These Iowa psychpop-kraudrone-WTFwave weirdos return with their second full length for De Stijl, the group now expanded from a duo to a trio, with a sound that while still weird, continues to move further away from the twisted noiseness of the early releases, toward something distinctly more melodic and much more accessible. Titled "Spill Into Atmosphere" (CD and LP), this release melds their psych-kraut tendencies with something that sounds much more like some lost new wave /cold wave artifact, due in no small part to the deep dramatic crooned vox of frontman Shawn Reed, he of the late great Raccoo-oo-oon. But the band get all wave-y too, weaving a lush twisted backdrop of synth buzz, and driving drums, the bass thick and fuzzy and sinewy, the sound rife with playful almost carnivalesque melodies, often blossoming into sun dappled prismatic clouds of swirling synth shimmer, but just as often locking into a tranced out hypnorock mesmer.
If these guys were an instrumental band, they'd definitely be a whole different beast, some sort of heady, druggy psych-kraut-prog combo that would fall more in line with groups like Cave, Lumerians, Gnod and the like, cuz the instrumental stretches here get downright blissy and trancey and dreamily psychedelic. The vocals though give it a distinctly goth-pop cast, adding some Suicide and Spacemen 3 and Interpol to Wet Hair's sonic equation, and transforming this into something much weirder, and in its own twisted way, much cooler.
X-Ray Specs — the cheap glasses that ostensibly allow you to see the bones in your own hand and/or ladies' undergarments — are instantly familiar to anybody who read comic books in the 20th century. Last week, The Onion AV Club shared a fascinating video showing that immature gags about x-ray vision began long before the Marvel Comics' advertising department was even a glimmer in somebody's eye.
"The X-Ray Fiend" was a short film produced in 1897 — just two years after William Rontgen gave x-rays their name. It's basically an X-Ray Specs gag writ large, with the aforementioned fiend checking out the insides of a necking couple. You can watch it at The Onion.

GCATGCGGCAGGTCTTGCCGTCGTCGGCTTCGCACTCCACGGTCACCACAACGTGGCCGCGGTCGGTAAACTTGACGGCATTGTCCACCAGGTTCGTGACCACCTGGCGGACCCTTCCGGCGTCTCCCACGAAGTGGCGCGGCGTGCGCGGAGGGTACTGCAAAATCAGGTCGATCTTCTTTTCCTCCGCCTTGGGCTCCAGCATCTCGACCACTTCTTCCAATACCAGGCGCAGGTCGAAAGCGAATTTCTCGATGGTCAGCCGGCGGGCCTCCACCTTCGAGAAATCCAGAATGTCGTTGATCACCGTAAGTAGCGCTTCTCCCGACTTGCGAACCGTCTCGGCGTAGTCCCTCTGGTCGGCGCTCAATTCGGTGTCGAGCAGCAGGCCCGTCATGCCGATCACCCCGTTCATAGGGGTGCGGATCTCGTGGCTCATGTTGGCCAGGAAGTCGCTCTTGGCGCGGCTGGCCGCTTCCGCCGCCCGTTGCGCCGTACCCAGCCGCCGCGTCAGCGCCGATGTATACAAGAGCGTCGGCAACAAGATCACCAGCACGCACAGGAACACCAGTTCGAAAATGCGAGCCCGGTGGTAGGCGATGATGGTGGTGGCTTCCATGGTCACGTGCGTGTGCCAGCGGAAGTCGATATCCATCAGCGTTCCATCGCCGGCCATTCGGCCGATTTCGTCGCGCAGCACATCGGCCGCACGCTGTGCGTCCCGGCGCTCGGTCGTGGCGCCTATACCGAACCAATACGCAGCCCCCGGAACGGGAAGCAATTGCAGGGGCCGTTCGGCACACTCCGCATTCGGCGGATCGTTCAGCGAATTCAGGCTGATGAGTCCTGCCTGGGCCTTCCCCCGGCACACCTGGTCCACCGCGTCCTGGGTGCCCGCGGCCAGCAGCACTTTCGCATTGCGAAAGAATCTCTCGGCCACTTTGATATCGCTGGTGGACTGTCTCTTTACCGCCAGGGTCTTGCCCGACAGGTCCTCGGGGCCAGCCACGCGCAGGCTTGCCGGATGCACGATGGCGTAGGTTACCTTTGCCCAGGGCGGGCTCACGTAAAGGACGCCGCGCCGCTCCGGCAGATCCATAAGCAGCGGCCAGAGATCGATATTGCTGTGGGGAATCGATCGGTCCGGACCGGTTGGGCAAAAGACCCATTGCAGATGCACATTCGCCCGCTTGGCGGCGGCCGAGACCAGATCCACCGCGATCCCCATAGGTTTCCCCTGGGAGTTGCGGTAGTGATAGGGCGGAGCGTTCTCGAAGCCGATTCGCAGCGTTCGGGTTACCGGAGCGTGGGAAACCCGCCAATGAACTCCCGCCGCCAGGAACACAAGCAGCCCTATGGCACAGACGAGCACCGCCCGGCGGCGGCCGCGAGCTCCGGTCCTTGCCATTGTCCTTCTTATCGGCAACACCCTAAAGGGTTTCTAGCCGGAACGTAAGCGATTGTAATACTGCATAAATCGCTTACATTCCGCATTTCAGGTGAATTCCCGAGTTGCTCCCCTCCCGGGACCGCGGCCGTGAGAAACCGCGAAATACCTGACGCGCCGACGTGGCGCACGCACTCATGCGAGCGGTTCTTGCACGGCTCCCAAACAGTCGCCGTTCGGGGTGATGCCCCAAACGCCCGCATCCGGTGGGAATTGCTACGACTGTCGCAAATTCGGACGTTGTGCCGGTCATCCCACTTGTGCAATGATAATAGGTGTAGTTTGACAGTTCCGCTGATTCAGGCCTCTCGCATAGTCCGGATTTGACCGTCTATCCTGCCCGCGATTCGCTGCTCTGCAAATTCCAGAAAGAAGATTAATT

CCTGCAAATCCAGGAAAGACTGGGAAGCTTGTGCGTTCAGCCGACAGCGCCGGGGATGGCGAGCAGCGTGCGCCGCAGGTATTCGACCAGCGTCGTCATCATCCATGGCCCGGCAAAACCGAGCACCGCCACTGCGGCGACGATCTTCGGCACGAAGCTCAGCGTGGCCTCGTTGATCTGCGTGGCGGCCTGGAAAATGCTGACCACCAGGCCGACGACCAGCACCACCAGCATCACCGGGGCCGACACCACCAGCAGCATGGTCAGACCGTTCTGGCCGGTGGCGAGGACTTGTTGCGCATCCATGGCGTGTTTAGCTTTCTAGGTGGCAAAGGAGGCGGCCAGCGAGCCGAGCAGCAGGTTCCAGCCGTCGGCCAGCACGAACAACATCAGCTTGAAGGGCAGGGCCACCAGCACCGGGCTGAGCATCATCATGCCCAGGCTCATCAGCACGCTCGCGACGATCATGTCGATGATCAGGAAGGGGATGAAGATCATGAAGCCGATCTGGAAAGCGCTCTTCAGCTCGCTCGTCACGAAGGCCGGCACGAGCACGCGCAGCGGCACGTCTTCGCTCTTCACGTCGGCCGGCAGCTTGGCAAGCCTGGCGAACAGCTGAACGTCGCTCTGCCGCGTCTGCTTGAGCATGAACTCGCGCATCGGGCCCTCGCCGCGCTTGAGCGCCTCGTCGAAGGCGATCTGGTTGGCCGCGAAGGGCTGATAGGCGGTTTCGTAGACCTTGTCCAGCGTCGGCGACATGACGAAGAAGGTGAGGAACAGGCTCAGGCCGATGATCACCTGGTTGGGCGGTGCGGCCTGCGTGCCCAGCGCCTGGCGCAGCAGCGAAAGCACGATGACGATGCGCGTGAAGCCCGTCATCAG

That video sent me toodling around through some of the fascinating history surrounding x-rays in pop culture. Rontgen wasn't the first to discovery x-rays, but he was the first person to really study them in depth and his x-ray photograph of his wife's hand kicked off a public sensation. To give you an idea of how into x-rays everybody was for a while, the AV Club story actually includes a link to a 19th century Scientific American how-to that promised to teach the reader to make their own x-ray machine at home. You know. For funsies.
It's kind of crazy how popular x-rays became, considering how dangerous they can be. The Scientific American piece, for instance, now comes with a 21st century disclaimer warning that "Many operators of the early x-ray systems experienced severe damage to hands over time, often necessitating amputations or other surgery." Which brings us to Clarence Dally ...
Tornado-loving BB pal Jody Radzik just turned me on to Extreme Instability, a collection of one intrepid storm chaser's breathtaking weather photography. The above photo that I've taken it upon myself to title "Act of God" is from a bow echo in Watertown, South Dakota on August 3. The photographer: "I'm driving along, having gained at least a small bit of ground again, when I see this white cross and a roadside chapel next to the road. No way. Slam on the brakes, pull over and jump out of the car and shoot fast fast." Extreme Instability
This video clip has been around since 2011, but it may be new for you. It documents photographer John King's "an amazing chance encounter with a troop of wild mountain gorillas near Bwindi National Park, Uganda," and at around 3 minutes in, shows a cameraman being curiously poked and cuddled by a female and her babies. Definitely a cure for any case of the bummers you may be experiencing today. Don't miss the look the gorilla gives the human around 5:11, before it walks away. As a commenter put it, "ALPHA AS FUCK."
At left, the new Honda Fit She's, a car available in predictable pink or what the maker calls "eyeliner brown." The vehicle is designed for the female market in Japan, and costs around $17.5K USD at current exchange rates. Official website here, in Japanese.
The Honda Fit She's features a “Plasmacluster” climate control system the maker claims can improve skin quality, a windshield that prevents wrinkles, a pink interior stitching, "tutti-frutti-hued chrome bezels," and an adorable heart instead of an apostrophe in “She’s.”